Truth, writing, and journalistic practice

Due to the previously recounted writers block that was in full effect yesterday (an obscene amount of whining about and a rather, uh, heated discussion about content and ultimately some organizational suggestions from my parents has allowed for progress), I found myself discussing writing with a friend of mine. As I have not read anything of hers, of late, that wasn’t an email I can’t tell you exactly what kind of writing it is that she does, but I’m fairly certain it is of the personal essay kind (when it isn’t directly for school).

Earlier today I was reading an essay in an old issue of The Believer, July 2003, in fact. Protesting All Fiction Writers! by Tom Bissell, wherein he discussed the Underground Literary Alliance, who sound thoroughly crazy and often rather unpleasant. You can find them online (or you could back then). At one point he gets into the fact that writing is a solipsistic endeavor. Here’s the quote (I found it!):

“…the problem with novels is that they are written by novelists, all of whom necessarily share a basic similarity of foundational experience: bookishness, self-absorption, perceived alienation. Oftentimes, this can lead to shrunkenly personal work…”

Here is the note I made in my journal/bound pieces of scrap paper after reading that line:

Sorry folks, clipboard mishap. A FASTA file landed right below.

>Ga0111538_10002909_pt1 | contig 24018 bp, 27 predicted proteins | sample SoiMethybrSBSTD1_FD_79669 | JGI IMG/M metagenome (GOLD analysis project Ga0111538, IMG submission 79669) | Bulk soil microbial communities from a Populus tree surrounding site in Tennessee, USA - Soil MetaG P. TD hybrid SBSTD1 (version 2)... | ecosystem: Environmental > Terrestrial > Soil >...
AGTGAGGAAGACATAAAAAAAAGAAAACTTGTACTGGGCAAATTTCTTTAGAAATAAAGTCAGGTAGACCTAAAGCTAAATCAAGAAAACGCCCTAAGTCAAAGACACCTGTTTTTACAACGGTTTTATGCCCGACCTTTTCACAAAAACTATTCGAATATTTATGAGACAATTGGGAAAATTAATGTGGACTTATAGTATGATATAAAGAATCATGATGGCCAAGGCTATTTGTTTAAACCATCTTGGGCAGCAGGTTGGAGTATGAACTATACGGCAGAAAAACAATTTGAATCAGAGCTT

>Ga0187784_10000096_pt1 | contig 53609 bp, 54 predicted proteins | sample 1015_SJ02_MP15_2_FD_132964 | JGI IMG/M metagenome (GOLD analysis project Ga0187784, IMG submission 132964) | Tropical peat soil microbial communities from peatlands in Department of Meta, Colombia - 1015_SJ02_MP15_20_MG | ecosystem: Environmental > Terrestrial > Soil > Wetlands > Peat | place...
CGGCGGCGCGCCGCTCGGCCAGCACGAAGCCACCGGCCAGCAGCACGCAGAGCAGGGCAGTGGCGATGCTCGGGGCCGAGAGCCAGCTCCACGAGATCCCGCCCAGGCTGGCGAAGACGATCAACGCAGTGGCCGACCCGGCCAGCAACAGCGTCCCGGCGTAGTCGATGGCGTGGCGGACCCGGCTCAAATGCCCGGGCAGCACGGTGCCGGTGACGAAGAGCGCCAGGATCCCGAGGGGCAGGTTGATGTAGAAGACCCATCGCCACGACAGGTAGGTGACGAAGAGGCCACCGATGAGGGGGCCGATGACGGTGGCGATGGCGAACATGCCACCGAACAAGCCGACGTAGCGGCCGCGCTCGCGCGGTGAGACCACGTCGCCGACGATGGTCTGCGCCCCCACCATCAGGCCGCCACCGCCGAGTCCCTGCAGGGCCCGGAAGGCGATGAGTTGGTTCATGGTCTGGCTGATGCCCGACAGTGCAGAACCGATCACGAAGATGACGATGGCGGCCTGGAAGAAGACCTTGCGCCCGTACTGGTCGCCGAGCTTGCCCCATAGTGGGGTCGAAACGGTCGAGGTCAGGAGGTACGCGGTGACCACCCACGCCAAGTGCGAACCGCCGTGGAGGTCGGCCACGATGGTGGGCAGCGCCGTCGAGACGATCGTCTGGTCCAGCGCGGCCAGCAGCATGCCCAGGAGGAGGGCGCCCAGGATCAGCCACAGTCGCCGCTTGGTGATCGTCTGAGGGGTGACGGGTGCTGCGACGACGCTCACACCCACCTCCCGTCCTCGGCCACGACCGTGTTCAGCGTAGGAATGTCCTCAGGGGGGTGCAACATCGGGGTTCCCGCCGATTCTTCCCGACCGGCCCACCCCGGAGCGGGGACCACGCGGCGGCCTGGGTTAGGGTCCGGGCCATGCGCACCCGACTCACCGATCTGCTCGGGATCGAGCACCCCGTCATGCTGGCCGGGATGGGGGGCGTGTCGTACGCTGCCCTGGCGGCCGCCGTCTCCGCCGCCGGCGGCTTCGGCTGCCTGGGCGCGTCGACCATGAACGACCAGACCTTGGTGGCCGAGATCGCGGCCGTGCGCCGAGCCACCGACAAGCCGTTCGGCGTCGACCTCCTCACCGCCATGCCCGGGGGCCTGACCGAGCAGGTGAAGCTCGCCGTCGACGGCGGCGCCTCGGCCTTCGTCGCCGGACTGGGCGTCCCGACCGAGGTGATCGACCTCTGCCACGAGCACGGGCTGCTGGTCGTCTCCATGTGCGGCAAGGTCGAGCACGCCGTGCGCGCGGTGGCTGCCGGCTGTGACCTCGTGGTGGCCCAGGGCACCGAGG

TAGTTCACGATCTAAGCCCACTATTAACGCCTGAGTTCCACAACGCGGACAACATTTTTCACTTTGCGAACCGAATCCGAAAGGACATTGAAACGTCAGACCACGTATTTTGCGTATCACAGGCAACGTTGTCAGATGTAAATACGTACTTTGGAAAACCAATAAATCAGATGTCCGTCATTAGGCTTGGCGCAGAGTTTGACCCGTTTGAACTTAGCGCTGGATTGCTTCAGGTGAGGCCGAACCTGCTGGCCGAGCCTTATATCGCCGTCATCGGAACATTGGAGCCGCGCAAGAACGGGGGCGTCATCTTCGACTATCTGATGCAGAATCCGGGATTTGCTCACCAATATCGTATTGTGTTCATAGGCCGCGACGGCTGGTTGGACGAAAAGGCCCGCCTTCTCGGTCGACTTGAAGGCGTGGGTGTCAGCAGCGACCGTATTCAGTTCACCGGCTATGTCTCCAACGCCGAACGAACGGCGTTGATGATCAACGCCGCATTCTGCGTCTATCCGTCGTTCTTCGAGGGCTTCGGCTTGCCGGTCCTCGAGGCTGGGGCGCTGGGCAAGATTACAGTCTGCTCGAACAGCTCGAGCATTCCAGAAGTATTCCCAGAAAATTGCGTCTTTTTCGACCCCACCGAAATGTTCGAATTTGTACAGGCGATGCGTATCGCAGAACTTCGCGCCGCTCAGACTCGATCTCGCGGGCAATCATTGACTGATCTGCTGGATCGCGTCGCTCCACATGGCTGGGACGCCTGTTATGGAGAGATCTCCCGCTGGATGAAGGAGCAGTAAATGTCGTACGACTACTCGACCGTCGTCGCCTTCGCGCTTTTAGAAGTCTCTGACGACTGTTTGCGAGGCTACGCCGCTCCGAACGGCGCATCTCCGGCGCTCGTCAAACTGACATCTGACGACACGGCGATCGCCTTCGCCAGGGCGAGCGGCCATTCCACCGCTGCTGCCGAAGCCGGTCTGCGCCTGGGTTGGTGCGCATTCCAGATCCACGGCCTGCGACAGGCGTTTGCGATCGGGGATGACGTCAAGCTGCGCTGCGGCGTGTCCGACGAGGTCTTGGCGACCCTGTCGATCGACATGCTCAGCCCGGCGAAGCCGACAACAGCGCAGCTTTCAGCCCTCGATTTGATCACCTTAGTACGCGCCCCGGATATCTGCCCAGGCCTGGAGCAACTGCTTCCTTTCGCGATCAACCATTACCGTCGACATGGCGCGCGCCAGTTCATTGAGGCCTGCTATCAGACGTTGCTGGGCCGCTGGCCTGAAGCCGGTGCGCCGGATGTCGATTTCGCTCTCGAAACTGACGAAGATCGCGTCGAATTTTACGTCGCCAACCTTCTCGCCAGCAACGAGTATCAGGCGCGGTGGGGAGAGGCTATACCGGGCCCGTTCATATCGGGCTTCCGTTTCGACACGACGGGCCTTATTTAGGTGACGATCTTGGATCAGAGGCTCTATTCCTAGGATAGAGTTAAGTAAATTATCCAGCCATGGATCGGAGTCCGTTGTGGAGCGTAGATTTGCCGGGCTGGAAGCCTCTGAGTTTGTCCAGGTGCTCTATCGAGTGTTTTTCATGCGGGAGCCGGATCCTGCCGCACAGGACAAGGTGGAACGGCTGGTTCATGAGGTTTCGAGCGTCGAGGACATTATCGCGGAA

Are journos (journalists) less self-absorbed than novelists? Is the outward goal of journalism, the banality & REPORTING a different drive from the novelist? Continue reading

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A peculiar kind of writer’s block

I have a miserable, horrible incomplete in my Introduction to Journalism class. It’s nasty and it’s the noose on the gallows of my holiday. Nothing good can or has come of it. I’m facing it down, trying to liberate it from this mortal coil.

I’m writing a piece on statistics and rape. I’m approaching it incorrectly, because I have a thesis, which isn’t wrong but is too forceful for something that is, ultimately, a report of some findings, rather than a piece of persuasive rhetoric. What I have (essentially) assumed (yet cannot find a means to disprove, nonetheless) is that the statistics we use to illustrate rape as a social problem and use to give us an idea of how big or prevalent or whatever the problem is… Aren’t very good.

But I can’t figure out how to write this thing. I keep reading, hoping that more information will make the writing easier (often, I cannot write until I feel like I know the information inside out and backwards, until I can recount the argument and the facts in my sleep, because they have become so familiar to me. I can’t write the small thing, until I have surveyed the entire problem) … But I’m worried, twofold. Continue reading